National News

Maine Voters Won’t Vote on Abortion Amendment After Measure Fails in State Legislature

Bishop Robert P. Deeley of Portland, Maine, is pictured in a 2019 photo. (CNS/Carol Glatz)

WASHINGTON — An attempt to have voters determine if the right to an abortion should be amended to the Maine Constitution fell short after it did not gain enough votes by state legislators.

For a constitutional amendment to be sent to voters in Maine, both chambers of the legislature must approve it by a two-thirds majority, which the House did not get with its 75-65 vote April 9. The Senate had delayed its final vote, but without House approval the proposal was defeated.

The state was among several looking to put its state abortion law to voters this year as other states have done since the Supreme Court overturned Roe v. Wade in 2022 and removed the nationwide right to abortion.

Abortion amendments are currently on the November ballot in Florida, Maryland, and New York. To date, voters in California, Kansas, Kentucky, Michigan, Montana, Ohio, and Vermont have backed abortion rights on ballot measures.

A few other states this year have also failed in their attempts to bring abortion measures to state citizens in November elections. Wisconsin’s state Senate didn’t vote on the measure and an effort in Louisiana failed to move beyond a committee level.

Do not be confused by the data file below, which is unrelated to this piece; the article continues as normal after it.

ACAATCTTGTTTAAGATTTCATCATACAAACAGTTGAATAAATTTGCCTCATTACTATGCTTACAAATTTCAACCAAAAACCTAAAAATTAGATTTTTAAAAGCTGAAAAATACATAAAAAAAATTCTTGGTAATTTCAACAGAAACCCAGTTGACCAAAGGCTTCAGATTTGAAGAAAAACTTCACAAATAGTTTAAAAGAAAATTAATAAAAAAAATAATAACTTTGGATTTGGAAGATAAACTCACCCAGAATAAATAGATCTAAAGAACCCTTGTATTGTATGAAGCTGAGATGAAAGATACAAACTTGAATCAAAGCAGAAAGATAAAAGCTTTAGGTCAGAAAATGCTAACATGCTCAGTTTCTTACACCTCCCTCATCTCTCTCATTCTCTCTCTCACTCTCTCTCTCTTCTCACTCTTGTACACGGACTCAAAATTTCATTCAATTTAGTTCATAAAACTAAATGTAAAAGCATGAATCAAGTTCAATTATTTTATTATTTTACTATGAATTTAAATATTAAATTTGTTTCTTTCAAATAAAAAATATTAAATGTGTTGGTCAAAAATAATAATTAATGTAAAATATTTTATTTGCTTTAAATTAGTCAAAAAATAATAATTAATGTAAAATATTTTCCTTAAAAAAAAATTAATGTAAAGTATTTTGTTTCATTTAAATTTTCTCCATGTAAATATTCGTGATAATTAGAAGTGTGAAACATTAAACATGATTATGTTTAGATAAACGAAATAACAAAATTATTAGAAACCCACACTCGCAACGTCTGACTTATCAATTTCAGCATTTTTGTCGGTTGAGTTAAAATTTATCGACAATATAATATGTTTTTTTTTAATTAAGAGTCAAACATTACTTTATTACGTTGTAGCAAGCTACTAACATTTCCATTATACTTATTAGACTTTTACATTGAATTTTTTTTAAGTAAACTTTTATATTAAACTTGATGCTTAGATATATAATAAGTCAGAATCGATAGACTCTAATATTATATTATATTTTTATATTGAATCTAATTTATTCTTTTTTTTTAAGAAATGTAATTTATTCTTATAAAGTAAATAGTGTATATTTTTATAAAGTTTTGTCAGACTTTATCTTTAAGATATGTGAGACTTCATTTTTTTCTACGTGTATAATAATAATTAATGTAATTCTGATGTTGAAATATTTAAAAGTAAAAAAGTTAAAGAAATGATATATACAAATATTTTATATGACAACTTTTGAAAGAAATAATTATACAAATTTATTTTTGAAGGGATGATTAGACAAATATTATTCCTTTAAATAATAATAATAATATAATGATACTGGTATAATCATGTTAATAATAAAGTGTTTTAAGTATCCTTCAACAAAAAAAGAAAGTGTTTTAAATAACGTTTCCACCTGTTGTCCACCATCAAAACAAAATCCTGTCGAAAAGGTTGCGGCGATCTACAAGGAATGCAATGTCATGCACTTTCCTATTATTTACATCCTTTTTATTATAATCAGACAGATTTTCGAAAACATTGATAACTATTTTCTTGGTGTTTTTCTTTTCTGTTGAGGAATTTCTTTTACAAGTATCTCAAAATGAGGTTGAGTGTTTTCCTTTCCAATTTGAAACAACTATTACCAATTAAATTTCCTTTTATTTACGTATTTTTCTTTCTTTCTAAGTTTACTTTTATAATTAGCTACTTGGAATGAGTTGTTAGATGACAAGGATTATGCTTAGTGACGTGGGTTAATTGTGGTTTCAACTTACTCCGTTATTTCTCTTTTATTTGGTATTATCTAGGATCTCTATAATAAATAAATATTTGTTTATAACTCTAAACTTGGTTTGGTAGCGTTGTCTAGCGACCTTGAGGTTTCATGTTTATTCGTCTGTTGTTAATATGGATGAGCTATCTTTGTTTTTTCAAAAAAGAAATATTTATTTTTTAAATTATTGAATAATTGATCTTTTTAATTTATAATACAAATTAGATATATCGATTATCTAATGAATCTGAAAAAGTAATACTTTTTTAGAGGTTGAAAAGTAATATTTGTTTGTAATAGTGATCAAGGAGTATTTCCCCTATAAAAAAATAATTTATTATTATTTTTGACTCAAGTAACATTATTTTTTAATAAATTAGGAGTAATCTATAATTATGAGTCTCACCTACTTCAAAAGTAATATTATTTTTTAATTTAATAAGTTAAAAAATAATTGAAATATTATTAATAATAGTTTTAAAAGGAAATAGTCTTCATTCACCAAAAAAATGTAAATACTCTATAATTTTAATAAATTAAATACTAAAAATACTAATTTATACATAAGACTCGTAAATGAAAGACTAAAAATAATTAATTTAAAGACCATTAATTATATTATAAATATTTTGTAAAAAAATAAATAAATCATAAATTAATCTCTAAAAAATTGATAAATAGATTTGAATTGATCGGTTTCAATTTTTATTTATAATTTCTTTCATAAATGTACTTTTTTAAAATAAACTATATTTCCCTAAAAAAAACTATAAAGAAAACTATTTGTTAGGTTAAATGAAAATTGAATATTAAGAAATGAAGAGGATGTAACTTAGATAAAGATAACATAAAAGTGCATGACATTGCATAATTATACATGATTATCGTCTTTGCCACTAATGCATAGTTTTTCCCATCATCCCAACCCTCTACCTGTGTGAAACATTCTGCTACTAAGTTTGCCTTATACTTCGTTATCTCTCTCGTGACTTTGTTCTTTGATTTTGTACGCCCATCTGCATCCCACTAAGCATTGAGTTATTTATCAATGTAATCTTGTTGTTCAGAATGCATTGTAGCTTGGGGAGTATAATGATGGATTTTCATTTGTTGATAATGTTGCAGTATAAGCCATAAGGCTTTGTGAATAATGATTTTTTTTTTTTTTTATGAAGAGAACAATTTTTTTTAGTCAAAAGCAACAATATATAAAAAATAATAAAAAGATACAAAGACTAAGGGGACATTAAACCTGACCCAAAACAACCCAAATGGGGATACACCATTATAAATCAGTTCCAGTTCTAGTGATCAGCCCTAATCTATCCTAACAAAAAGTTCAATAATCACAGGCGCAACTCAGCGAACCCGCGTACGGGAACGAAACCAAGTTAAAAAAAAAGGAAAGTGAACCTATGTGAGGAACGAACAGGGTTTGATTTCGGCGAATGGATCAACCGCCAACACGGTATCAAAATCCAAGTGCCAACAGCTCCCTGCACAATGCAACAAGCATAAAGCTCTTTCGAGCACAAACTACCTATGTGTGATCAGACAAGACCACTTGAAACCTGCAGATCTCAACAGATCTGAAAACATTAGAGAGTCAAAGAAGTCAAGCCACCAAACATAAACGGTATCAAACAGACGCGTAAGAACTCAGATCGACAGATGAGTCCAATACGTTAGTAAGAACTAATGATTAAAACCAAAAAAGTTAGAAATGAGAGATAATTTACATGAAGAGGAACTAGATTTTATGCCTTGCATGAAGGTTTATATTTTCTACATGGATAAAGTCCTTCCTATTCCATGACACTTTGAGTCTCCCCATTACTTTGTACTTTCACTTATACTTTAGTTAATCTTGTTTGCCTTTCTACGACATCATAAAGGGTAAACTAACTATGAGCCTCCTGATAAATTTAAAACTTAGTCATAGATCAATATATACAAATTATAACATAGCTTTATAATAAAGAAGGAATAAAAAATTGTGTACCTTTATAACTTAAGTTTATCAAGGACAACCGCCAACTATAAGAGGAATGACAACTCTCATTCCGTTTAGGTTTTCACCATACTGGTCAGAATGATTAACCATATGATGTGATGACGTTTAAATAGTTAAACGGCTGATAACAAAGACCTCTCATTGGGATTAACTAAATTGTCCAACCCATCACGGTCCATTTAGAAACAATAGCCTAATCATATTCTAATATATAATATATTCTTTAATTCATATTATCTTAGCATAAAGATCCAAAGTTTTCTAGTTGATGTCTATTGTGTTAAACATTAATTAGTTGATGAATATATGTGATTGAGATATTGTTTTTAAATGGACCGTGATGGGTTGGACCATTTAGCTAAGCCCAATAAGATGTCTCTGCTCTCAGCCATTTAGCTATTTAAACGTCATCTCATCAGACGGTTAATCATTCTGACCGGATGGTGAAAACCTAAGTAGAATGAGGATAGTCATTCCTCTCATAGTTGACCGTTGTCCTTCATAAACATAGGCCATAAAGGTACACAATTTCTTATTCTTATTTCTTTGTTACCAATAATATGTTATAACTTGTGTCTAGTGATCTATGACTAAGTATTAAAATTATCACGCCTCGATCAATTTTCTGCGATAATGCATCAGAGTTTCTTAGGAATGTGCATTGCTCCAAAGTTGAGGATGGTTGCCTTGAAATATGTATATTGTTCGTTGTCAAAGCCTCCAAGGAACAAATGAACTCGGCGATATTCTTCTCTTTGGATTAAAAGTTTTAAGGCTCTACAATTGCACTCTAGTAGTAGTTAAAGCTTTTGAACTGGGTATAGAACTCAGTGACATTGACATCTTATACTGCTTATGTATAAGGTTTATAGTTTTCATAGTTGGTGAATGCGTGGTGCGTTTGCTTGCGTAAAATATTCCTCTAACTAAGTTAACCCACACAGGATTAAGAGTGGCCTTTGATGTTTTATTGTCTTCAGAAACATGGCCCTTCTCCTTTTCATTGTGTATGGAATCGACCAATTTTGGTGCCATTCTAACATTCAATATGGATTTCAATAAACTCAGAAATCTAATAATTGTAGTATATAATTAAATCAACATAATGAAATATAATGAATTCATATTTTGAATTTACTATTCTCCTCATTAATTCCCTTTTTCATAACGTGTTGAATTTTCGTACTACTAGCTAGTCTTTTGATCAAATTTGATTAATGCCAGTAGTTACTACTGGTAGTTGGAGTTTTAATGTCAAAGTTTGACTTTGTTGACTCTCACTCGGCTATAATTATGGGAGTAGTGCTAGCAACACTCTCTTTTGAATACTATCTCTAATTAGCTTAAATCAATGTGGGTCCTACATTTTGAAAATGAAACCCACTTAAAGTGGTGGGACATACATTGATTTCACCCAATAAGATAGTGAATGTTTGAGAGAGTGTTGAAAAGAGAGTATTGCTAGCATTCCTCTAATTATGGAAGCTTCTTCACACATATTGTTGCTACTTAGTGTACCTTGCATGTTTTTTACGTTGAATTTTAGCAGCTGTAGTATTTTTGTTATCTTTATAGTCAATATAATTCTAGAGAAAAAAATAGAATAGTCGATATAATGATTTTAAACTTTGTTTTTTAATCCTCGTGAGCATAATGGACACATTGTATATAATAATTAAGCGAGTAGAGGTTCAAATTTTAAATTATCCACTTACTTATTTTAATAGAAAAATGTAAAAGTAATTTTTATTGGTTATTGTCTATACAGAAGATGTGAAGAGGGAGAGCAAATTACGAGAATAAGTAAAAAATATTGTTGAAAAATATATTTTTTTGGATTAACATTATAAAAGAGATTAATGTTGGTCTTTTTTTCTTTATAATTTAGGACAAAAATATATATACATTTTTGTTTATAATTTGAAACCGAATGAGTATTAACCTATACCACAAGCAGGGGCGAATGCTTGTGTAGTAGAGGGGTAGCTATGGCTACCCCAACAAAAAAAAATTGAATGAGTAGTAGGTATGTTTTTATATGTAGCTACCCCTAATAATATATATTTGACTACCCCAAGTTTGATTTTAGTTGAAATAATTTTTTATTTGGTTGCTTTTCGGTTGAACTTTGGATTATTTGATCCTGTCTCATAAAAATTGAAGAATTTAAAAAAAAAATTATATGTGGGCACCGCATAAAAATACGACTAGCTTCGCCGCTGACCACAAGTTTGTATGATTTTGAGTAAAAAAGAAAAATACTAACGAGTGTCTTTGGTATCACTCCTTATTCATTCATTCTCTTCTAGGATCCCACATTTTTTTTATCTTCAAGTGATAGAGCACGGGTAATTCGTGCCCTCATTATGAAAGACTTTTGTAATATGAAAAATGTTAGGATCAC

In some states, getting an abortion amendment to voters is not up to the lawmakers but depends on the amount of signatures the proposed measure gets, as is the case in Arizona.

Maine has one of the country’s least restrictive abortion laws, so the effort to place it on the ballot was primarily to stop future legislation on it. Last year, state lawmakers approved a law allowing abortions at any time if deemed medically necessary by a doctor. The state’s previous law, from 1993, said abortions were legal until a fetus is viable outside the womb, at about 26 to 28 weeks.

The proposed amendment in Maine, called “Protect Personal Reproductive Autonomy” would have asked voters if they favor amending the state’s Constitution “to declare that every person has a right to personal reproductive autonomy.”

In a strongly worded condemnation of the amendment issued earlier this year, Bishop Robert Deeley of Portland called it “immoral and unnecessary.”

“This is a political attempt to distract from the heinous law passed last June that eliminated any restrictions for abortion,” Deeley said. “A change to the constitution to promote abortion on demand will affect unborn children who cannot speak for themselves but will suffer the ultimate price.”

In his statement, the bishop noted that the future work of the pro-life movement is not just about changing laws but changing hearts.

“The task before us begins with our knowledge of the truth and our courage to speak it and to live it with compassion,” he said, adding that Catholics are called to “radical solidarity with women facing an unexpected or challenging pregnancy. That means doing whatever we can to provide them with the care and support they need to welcome their children.”